In addition to the odd circumstance intervening - like car accidents that could - God forbid! - still cost me something in the way of legal issues - I had, in fact, grown rather bored with the whole saga. At least, I had grown bored with talking about high school. So I have decided it is time to move on to University.
I said this in my essay on Newman and my becoming a Catholic:
I did have a faith, however. My faith was a faith in science. I don’t think that I am speaking metaphorically. I genuinely believed in the transcendental character of the scientific endeavour, almost viewed the society of scientists as a kind of church. I was a keen amateur astronomer. The emotions I felt when I heard that the Russians had launched an artificial satellite, Sputnik, in October, 1957 were very similar to those I had felt at that childhood Mass. When I went to the University of California (Los Angeles, then Berkeley), in 1960, it was to study astronomy.This faith in science was the most formative thing in my mind, at least from my late primary school years. I was certain that what I wanted to do in life was to 'be an astronomer.' I had no very clear idea what that meant, but it was what I wanted - passionately. And when I finished high school, the idea of a sort of gnostic secret society of scientists was still very real to me.
This idea of a Hermetic Society - the name comes not from the Greek word for desert (ἔρημος), from which we get the word 'hermit', but rather from the god Hermes, the god of, amongst other things, knowledge - the idea is very attractive and I was far from the only distant adorer of secret knowledge. One of my favourite science fiction authors, Robert Heinlein, was perhaps the source of my faith. In Between Planets, published in 1951, when I was 9 years old, such a society saves ... well, perhaps not mankind, but saves, at least, those who are fortunate enough to be members of it. I don't know when I first read that novel. I would be surprised if the full-formed idea of a scientific church came to me from my own imagination.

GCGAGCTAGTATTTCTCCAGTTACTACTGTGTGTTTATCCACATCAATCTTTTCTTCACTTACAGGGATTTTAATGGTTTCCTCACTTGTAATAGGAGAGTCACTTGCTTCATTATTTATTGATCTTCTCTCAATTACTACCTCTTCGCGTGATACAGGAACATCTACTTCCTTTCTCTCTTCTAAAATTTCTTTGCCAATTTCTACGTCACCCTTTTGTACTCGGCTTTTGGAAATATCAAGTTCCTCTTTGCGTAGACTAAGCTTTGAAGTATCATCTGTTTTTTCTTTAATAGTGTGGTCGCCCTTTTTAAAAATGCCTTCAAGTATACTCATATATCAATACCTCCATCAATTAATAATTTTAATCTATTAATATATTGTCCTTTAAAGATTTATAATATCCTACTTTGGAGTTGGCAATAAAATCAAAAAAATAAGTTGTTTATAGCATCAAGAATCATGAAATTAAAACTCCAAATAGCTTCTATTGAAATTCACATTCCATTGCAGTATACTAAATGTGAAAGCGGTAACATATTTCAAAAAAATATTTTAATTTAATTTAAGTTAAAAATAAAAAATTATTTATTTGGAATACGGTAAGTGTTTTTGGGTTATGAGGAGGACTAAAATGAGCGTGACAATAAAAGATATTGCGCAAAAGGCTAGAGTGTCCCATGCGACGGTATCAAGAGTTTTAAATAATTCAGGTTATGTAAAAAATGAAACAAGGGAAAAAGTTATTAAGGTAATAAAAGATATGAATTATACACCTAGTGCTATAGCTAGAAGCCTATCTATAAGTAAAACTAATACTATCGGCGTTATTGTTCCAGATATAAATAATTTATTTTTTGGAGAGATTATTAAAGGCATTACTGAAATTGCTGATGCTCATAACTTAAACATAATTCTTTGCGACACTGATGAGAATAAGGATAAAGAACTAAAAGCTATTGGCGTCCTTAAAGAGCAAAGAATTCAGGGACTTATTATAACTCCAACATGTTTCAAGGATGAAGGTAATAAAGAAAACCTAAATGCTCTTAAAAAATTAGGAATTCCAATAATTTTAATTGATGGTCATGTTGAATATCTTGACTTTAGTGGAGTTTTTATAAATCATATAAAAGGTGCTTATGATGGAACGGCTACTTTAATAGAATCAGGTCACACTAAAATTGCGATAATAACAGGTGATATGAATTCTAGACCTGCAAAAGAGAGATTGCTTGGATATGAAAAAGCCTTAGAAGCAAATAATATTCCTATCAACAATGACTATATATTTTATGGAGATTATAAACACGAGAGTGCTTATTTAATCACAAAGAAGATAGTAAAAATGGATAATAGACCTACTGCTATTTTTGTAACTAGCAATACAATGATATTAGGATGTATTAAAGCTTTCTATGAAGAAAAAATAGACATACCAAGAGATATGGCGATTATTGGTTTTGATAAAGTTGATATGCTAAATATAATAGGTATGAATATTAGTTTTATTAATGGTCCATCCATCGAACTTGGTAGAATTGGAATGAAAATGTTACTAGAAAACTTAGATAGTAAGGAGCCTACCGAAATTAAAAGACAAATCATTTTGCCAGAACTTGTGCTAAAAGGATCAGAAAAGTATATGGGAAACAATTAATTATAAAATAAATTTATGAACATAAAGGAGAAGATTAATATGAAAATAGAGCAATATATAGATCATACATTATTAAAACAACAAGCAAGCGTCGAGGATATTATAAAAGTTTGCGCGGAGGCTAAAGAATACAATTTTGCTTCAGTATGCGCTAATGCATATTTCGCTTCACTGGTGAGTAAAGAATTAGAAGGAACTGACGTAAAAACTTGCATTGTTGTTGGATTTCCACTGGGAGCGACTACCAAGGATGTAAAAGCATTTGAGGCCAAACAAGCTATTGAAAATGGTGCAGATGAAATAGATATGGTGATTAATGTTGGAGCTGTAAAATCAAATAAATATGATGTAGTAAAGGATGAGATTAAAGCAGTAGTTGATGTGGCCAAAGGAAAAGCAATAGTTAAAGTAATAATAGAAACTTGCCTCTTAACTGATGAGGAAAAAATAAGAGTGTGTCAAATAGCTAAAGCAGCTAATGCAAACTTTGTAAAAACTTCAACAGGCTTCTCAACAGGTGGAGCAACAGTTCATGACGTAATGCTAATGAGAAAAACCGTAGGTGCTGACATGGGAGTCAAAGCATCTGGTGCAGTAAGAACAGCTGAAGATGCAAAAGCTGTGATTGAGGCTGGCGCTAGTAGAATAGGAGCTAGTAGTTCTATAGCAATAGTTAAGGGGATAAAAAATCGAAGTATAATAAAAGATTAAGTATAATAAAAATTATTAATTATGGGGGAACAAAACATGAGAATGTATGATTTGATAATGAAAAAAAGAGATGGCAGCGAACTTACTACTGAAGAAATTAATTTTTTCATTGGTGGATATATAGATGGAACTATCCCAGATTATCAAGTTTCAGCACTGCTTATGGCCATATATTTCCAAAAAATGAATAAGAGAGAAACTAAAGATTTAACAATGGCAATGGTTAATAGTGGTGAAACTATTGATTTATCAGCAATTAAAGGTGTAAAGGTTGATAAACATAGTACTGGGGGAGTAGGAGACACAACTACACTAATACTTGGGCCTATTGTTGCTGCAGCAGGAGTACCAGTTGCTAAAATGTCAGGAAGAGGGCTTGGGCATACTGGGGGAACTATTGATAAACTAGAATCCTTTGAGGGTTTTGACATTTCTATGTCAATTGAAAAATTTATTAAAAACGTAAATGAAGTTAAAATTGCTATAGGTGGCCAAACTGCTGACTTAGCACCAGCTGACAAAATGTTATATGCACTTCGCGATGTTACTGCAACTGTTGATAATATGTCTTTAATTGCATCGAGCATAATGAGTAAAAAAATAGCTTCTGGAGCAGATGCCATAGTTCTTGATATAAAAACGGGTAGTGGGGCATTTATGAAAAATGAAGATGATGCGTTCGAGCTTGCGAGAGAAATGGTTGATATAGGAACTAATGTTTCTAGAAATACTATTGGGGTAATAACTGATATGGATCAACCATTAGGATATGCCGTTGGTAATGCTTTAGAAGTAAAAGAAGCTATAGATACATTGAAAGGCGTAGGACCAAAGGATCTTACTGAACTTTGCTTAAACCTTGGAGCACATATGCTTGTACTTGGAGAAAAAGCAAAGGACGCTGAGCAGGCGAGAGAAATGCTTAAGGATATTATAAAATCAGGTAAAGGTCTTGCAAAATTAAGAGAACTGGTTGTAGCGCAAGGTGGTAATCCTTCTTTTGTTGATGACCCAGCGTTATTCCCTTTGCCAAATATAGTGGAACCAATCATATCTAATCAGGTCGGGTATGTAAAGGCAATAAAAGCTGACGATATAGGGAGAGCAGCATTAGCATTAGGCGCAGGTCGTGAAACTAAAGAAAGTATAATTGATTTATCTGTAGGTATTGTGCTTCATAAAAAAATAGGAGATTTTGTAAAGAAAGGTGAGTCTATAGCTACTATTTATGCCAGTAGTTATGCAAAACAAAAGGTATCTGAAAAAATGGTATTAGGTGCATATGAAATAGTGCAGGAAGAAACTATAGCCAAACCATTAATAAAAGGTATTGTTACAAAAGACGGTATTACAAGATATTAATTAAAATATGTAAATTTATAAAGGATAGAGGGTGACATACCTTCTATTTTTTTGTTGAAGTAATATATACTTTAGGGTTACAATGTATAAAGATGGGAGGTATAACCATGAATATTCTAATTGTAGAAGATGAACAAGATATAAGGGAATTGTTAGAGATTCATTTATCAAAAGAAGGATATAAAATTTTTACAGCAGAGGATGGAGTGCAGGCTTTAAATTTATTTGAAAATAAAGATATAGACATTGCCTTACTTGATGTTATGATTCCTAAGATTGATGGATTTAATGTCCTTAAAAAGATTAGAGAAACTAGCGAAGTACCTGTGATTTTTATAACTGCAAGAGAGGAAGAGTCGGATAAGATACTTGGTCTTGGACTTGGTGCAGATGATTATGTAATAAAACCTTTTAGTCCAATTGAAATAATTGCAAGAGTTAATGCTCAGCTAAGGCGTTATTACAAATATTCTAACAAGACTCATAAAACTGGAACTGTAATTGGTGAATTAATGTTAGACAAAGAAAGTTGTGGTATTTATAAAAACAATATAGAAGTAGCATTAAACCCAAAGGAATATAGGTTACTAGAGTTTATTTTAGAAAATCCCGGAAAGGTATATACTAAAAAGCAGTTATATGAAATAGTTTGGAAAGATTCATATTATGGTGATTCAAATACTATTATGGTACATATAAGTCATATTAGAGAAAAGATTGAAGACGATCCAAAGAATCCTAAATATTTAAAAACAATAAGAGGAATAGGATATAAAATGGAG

September, 1959 - May, 1960 was my last year in high school. That was the year I took physics - and became, all unknown to me, a kind of protegé of James Anthony Rossas. I also took what was known as 'advanced algebra' and trigonometry. I was preparing for a career in astronomy.
I also played a solo in the concert band (orchestral group, but with woodwinds playing string parts) - the Siegfried horn call, and almost fainted from the effort of the final high C :-). I was by this time quite serious about my music, playing first horn in the concert band, and trumpet/cornet in marching band. This turned out to be fortunate for my plans.
I didn't know about deadlines for applying to Universities.
I can't remember the details now, but at some point Mr Rossas discovered that (1) I was determined to start my freshman year at the University of California at Berkeley in September, 1960, and (2) that I had not applied. The deadline was past.
Poor Mr Rossas! He must really have cared for me. I don't what, exactly, he did, but he managed, on the strength of my cornet playing - the UCLA marching band could use me - to get the University of California at Los Angeles to accept a late application - and even to give me a $400 scholarship.
I worked during the summer of 1960 at the Stokley-Van Camp (now a part of PepsiCo - how the mighty have fallen!) fruit cocktail cannery in Oroville. In September, I boarded the Greyhound coach for the 450-mile/725-Km trip to the Westwood campus of UCLA. I felt as though I were going to Heaven.